#ReadUrbanandPlanningWomen2014 entry #26 #ascp2014: Lauren Garott

In keeping with my theme to highlight the work of women who write about urbanism and planning, I have a couple more awards to write about. This year’s Ritzdorf award winner is Lauren Garott from Kansas State University, for her master’s project on physical activity among African American women. According to ACSP’s website, the Ritzdorf award is a student award. I am a big fan of awards for students, unlike most awards, which are, as Sartre noted, always corrupting for the rest of us.

From the ACSP website, a description of the award:

This award recognizes superior scholarship reflecting concern with making communities better for women, people of color and/or the disadvantaged. Submissions may be based on student work submitted in the pursuit of any urban/city/community/town/regional planning degree, undergraduate or graduate, at an ACSP-member school.

You can download a pdf of the report here of Lauren’s award-winning master’s project. Her abstract says:

In the United States, minorities are less physically active and in turn at higher risk for heart disease, diabetes and obesity. The purpose of my study is to examine the factors that influence physical activity in neighborhood parks and to answer: What aspects of park design and programming discourage physical activity participation in African American women? My goal is to identify barriers to physical activity and make recommendations for improving design and programming of a neighborhood park. The results of my research are relevant to the planning profession because planners can use public policy to combat inequality in the built environment.

Many studies have related recreation access to socioeconomic status, race, ethnicity, age, and gender. While African American women are not the only disadvantaged population when it comes to access to recreation, they do have a higher risk for obesity. In trying to answer why African American women have higher rates of obesity, some studies have found that while willingness to participate in physical activity does not differ in white and black women, duration of physical activity does.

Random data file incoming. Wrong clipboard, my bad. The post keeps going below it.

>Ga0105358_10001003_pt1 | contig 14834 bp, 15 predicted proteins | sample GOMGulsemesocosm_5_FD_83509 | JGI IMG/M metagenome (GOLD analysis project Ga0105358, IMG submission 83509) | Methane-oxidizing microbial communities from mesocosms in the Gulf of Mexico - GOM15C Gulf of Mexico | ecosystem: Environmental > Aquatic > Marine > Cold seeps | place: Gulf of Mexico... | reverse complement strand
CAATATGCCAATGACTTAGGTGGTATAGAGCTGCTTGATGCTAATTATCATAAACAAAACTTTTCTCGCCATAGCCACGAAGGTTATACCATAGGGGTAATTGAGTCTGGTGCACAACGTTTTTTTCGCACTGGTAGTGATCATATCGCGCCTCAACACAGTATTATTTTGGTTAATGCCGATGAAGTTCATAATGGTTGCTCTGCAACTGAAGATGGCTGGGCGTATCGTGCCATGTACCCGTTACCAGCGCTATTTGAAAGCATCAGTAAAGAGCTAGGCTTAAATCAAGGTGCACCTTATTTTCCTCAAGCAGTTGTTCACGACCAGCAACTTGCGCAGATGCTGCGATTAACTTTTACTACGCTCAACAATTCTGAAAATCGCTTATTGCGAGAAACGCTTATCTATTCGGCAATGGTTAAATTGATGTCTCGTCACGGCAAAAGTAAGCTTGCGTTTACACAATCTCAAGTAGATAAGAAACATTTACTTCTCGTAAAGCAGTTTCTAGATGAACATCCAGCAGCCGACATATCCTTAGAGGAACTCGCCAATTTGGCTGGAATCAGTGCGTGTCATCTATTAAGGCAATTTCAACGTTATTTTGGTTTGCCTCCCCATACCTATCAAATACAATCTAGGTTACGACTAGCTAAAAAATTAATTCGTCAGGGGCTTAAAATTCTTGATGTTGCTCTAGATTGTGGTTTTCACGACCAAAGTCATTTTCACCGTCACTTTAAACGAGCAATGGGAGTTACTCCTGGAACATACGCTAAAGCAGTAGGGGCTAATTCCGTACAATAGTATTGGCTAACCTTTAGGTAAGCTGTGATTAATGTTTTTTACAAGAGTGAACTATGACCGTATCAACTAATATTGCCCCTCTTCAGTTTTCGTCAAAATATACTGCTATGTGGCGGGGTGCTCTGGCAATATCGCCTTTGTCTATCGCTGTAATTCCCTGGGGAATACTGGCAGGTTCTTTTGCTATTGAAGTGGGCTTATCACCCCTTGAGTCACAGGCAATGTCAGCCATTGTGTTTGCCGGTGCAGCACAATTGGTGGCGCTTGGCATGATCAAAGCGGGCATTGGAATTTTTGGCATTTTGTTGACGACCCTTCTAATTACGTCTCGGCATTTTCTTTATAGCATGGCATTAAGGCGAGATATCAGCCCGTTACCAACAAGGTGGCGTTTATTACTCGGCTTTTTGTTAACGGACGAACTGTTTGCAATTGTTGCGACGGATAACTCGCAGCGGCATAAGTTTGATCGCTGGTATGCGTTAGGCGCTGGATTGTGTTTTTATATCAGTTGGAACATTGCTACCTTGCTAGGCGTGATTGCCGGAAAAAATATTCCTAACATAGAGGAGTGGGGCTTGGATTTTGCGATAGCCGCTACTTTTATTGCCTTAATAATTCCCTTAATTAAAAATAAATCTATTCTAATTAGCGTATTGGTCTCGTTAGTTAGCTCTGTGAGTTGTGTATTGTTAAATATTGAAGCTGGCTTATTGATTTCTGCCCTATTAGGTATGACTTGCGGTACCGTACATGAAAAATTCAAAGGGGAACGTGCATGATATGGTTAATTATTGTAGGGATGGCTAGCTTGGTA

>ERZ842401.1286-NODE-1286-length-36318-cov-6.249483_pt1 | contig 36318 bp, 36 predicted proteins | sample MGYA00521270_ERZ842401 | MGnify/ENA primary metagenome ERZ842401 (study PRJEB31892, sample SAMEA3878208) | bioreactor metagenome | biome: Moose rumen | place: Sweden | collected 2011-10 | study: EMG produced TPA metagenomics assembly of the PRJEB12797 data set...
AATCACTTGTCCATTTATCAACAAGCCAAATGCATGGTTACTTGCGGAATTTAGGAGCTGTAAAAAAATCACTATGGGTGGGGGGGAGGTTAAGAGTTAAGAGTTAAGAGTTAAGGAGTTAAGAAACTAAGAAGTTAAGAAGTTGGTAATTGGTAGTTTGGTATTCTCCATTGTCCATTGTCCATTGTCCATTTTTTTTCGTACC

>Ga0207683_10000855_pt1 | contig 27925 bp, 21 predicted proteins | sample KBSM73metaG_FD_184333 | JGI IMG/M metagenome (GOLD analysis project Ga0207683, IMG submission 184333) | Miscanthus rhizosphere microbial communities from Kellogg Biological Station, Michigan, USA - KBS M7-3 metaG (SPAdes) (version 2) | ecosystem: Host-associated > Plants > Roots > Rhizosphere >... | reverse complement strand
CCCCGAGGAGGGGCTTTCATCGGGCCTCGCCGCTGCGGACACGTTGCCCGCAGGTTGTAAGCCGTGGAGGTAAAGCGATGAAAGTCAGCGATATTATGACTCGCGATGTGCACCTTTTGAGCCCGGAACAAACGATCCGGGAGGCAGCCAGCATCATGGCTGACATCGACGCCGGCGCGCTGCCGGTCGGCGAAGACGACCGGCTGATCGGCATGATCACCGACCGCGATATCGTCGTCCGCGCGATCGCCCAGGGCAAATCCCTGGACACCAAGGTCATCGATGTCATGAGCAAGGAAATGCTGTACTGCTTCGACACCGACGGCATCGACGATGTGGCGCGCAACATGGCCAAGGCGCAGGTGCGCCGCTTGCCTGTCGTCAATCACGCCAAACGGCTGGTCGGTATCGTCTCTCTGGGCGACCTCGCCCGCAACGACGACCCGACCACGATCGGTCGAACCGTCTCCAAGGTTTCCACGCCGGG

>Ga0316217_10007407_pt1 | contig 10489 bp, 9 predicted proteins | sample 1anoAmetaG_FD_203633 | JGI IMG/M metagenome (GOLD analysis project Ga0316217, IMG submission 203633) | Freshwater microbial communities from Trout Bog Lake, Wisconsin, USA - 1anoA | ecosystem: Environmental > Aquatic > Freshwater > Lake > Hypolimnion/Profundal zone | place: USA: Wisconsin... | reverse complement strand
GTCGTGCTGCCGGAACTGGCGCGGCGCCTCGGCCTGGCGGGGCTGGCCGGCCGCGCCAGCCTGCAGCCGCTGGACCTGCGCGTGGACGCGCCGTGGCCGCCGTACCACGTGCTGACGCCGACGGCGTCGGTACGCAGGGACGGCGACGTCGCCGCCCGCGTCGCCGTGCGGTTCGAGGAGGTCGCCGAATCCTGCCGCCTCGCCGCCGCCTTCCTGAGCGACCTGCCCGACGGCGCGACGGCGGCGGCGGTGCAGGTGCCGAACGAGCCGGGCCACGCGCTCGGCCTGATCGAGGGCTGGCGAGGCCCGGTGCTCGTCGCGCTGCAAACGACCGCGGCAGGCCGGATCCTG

My research employs a mixed methods approach to understand the barriers to physical activity experienced by African American women, in context of a neighborhood park. This study uses a physical assessment of James Mulligan Park and the surrounding neighborhood within Alexandria, Virginia. Following the physical assessment I piloted a survey to gather information on the barriers to physical activity. The pilot guided a final survey of seventeen participating African American women in the neighborhood.
I hypothesized that the perception of park safety will have an effect on the rate of physical activity in African American women. This hypothesis points to a general barrier for all women. Based on literature review, I also expected to find barriers unique to African American women.

The study concluded that African American women in this neighborhood share some barriers with all women and they also expressed some barriers unique to African American women. I found that personal barriers like “exercise tires me” was the most common, rather than perceptions of safety. In addition, I found culturally specific barriers, such as “exercising is not my cultural activity” and “I avoid exercise to protect my hairstyle.” Based on my analysis of the setting and surveys I make several recommendations for the park and neighborhood.

Errrbody needs to follow up on Garrott’s project with reading This Bridge Called My Back , which is an anthology of feminist theory writing from feminists of color.

Black women are tired, and they are tired for good reason, and if the rest of us would like to save money on health costs of obesity and this and that and yada…maybe it’s time to pay attention to the tiredness of black women and start there.